On Tuesday 26 May, Todd Weir, Professor of History of Christianity and Modern Culture at the Faculty of Theology and Religious Studies of the University of Groningen, will be holding his inaugural lecture entitled ‘What might a joint history of Christianity and secularism look like? The case of worldview’ .
In his inaugural lecture, Prof. Weir will explore how he intends to develop his chair of the History of Christianity and Modern Culture around the challenging question of how to write an entwined history of religion and secularity. His lecture will focus on the research that he is currently undertaking into the history of worldview: how can this history help us better understand the dynamics involved in the development of worldviews and their conflicts? What new perspectives can conceptual history offer to scholars of religion who are relying more and more on worldviews to bridge the secular/religious divide?
Todd Weir specializes in the cultural and intellectual history of modern Germany and in the transnational history of religion and secularism. He previously taught at Queen’s University Belfast for nine years, after holding positions at Humboldt Universität zu Berlin, and the University of Washington. Since September 2016, Todd Weir has been working as an Associate Professor in the Department of Christianity and the History of Ideas of the University of Groningen’s Faculty of Theology and Religious Studies. He is the director of the Faculty’s
Centre for Religion and Heritage
Prof. Weir is currently researching how the term ‘worldview’ developed during the clash between secularists and Christians in modern Europe over the past two centuries. ‘In this process, each side borrowed strategies and even spiritual concepts from the other side, often unwittingly’, he comments. ‘My monograph Secularism and Religion in Nineteenth-Century Germany: The Rise of the Fourth Confession (Cambridge UP, 2014;
winner of the Jacques Barzun Prize for Cultural History
) argued for the insertion of secularism into German religious history, not just as a force acting against the existing Christian confessions, but as a confessional force in its own right’.
A second trend in his recent work is the transnational history of religion and politics during the interwar period. ‘I initiated and now convene an international research network of around 30 scholars on “Socialism and Religion in the Twentieth Century”, which held its first conference on interwar religious politics in June 2015’. A follow-up conference on religion and socialism in the long-1960s was held in Groningen in June 2017, and a conference on apologetics and politics was convened with the support of the British Academy in September 2017.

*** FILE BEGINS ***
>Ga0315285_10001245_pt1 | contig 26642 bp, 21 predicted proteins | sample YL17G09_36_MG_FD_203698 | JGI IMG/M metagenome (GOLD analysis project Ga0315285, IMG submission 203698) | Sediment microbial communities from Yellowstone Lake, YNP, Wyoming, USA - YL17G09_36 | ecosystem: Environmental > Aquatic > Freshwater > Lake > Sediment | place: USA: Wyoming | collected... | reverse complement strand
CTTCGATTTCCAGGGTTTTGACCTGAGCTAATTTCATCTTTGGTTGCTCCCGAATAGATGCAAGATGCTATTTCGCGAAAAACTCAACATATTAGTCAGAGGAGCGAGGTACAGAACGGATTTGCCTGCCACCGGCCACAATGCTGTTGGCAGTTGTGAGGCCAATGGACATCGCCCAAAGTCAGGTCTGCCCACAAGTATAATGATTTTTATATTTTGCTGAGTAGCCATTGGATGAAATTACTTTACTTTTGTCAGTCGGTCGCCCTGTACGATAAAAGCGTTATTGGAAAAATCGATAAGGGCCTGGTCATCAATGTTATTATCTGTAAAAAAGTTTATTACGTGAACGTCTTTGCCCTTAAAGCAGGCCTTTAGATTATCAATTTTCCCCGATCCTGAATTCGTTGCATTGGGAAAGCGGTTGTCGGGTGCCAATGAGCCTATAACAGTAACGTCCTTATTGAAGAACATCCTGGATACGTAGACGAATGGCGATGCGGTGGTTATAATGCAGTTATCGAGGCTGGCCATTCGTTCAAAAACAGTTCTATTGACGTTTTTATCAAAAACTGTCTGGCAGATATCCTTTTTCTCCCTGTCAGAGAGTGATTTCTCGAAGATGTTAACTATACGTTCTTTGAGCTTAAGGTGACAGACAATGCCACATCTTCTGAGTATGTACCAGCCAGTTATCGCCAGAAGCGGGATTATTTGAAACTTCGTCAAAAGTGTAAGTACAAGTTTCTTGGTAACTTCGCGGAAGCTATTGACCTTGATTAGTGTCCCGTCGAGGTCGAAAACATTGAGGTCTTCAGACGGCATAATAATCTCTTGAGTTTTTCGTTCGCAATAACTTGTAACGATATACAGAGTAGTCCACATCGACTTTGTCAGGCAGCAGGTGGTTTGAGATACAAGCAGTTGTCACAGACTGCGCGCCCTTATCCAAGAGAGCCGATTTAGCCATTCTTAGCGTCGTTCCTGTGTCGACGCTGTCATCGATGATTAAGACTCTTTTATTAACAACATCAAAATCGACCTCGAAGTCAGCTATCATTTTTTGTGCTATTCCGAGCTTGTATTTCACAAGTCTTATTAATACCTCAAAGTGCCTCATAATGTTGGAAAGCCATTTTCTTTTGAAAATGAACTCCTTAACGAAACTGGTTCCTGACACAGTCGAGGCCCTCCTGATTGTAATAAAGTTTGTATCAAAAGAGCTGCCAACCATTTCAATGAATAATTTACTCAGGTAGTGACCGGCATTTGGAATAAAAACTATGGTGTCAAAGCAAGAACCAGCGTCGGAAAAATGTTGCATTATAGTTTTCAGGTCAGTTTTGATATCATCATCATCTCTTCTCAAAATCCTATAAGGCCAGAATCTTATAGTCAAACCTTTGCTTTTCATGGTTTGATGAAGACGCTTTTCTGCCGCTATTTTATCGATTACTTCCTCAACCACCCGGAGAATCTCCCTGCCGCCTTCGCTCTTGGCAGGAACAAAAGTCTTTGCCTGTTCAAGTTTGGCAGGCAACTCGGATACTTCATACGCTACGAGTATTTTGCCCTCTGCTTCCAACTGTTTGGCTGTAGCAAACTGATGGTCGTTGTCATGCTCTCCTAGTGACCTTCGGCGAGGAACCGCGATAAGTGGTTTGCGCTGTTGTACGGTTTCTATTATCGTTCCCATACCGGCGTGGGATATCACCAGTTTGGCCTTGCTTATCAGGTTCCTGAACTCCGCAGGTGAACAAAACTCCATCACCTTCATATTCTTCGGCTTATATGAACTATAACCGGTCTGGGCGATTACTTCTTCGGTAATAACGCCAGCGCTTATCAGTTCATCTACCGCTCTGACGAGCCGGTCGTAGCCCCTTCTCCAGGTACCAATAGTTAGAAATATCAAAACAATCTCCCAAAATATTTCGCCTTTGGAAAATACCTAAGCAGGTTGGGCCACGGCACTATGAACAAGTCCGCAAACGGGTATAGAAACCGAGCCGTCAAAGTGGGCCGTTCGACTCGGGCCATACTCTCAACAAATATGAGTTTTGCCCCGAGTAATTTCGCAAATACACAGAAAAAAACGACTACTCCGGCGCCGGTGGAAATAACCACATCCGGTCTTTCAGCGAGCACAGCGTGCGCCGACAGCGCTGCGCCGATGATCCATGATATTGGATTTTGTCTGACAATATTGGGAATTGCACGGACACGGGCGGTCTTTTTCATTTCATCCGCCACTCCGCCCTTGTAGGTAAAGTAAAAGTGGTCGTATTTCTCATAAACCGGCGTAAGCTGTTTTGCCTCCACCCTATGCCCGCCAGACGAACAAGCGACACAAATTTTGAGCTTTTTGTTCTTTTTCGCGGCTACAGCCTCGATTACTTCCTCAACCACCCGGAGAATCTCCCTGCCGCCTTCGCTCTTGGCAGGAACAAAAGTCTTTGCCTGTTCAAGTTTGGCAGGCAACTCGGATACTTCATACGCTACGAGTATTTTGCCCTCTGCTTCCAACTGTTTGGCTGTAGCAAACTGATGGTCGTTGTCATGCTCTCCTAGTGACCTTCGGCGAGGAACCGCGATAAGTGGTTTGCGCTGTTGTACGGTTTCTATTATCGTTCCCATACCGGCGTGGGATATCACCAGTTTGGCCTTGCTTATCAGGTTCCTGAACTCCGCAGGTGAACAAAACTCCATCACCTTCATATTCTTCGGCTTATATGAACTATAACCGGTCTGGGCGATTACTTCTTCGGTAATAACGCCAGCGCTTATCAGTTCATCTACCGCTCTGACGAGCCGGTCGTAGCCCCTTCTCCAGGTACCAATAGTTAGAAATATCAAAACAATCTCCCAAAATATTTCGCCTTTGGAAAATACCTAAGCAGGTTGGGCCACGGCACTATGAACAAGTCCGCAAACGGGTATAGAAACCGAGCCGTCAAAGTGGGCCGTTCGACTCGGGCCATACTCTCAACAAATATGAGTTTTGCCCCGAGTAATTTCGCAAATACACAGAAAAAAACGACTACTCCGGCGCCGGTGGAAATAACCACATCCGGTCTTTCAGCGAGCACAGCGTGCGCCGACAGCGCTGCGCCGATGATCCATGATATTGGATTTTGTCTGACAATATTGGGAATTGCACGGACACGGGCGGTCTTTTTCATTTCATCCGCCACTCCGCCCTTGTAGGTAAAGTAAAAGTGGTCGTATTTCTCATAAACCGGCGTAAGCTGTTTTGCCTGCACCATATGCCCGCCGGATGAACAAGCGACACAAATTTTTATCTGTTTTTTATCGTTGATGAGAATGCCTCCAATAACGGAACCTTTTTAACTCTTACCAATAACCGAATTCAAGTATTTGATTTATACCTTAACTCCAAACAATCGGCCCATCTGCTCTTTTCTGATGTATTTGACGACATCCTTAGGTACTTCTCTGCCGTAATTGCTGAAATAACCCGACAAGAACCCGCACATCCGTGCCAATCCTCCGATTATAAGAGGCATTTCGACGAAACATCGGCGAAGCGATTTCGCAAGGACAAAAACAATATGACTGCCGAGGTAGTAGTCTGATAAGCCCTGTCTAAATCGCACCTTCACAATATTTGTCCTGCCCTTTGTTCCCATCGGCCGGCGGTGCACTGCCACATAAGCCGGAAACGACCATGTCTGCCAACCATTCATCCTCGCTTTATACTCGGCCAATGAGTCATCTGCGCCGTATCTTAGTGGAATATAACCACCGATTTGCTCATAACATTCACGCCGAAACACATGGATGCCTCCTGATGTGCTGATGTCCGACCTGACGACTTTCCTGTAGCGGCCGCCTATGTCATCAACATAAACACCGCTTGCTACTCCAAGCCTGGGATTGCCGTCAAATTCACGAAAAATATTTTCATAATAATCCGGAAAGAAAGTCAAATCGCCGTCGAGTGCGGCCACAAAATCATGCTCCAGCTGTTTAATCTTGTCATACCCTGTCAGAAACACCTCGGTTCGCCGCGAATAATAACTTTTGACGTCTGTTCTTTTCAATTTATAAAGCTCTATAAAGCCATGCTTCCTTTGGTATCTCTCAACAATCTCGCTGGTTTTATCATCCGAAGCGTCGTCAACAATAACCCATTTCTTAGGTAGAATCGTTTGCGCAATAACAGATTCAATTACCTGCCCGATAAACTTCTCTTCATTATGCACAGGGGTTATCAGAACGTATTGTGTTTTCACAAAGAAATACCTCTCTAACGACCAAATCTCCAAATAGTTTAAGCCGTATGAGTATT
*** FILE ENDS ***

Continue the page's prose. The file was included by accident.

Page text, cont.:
Since he became the director of the Centre for Religion and Heritage, Weir has set up several collaborations with NGOs and universities. Together with various important Dutch heritage organizations, he has initiated a
on the topic of ‘religious heritage in a diverse Europe’, which will take place between 19 and 21 June in Groningen.
Weir is also in high demand as a speaker on heritage. He has delivered keynote lectures on village churches for the Protestantse Kerk in Nederland (Protestant Church in the Netherlands), on religious heritage for UNESCO in Paris and, very recently, at a roundtable event on Religion and European Society at the European Parliament in Brussels. During these lectures, he tries to show the innovative potential of religious heritage to stimulate important talks between various religions and to mediate between the religious and secular members of communities.
Prof. Weir also teaches part of the Master’s degree programme in Religion and Cultural Heritage that started in September 2017, and he explains why research and education in this field is becoming increasingly valuable: ‘As the public role of history is expanding, a new class of heritage experts is required. New museums and historical sites are opening, historical tourism is growing, and educational and cultural institutions are increasing their engagement with the past. This Master’s degree programme provides students with the theoretical and practical education necessary to take on an active role in this exciting sector. Religion lies at the core of every intangible and living culture and the study of religion helps us to ask important questions on heritage practice. Our combined expertise allows us to place Christian heritage in a broad context that includes other religious traditions and even secularism. The study of cultural heritage at a faculty of theological and religious studies makes Groningen’s Master’s degree programme truly unique ’.
On Tuesday 28 May, Todd Weir will formally accept the position of Professor of History of Christianity and Modern Culture by way of his inaugural lecture, entitled ‘What might a joint history of Christianity and secularism look like? The case of worldview’. If you wish to attend the oration, please register by filling in the registration form below.
Register one week in advance at the latest by filling in the
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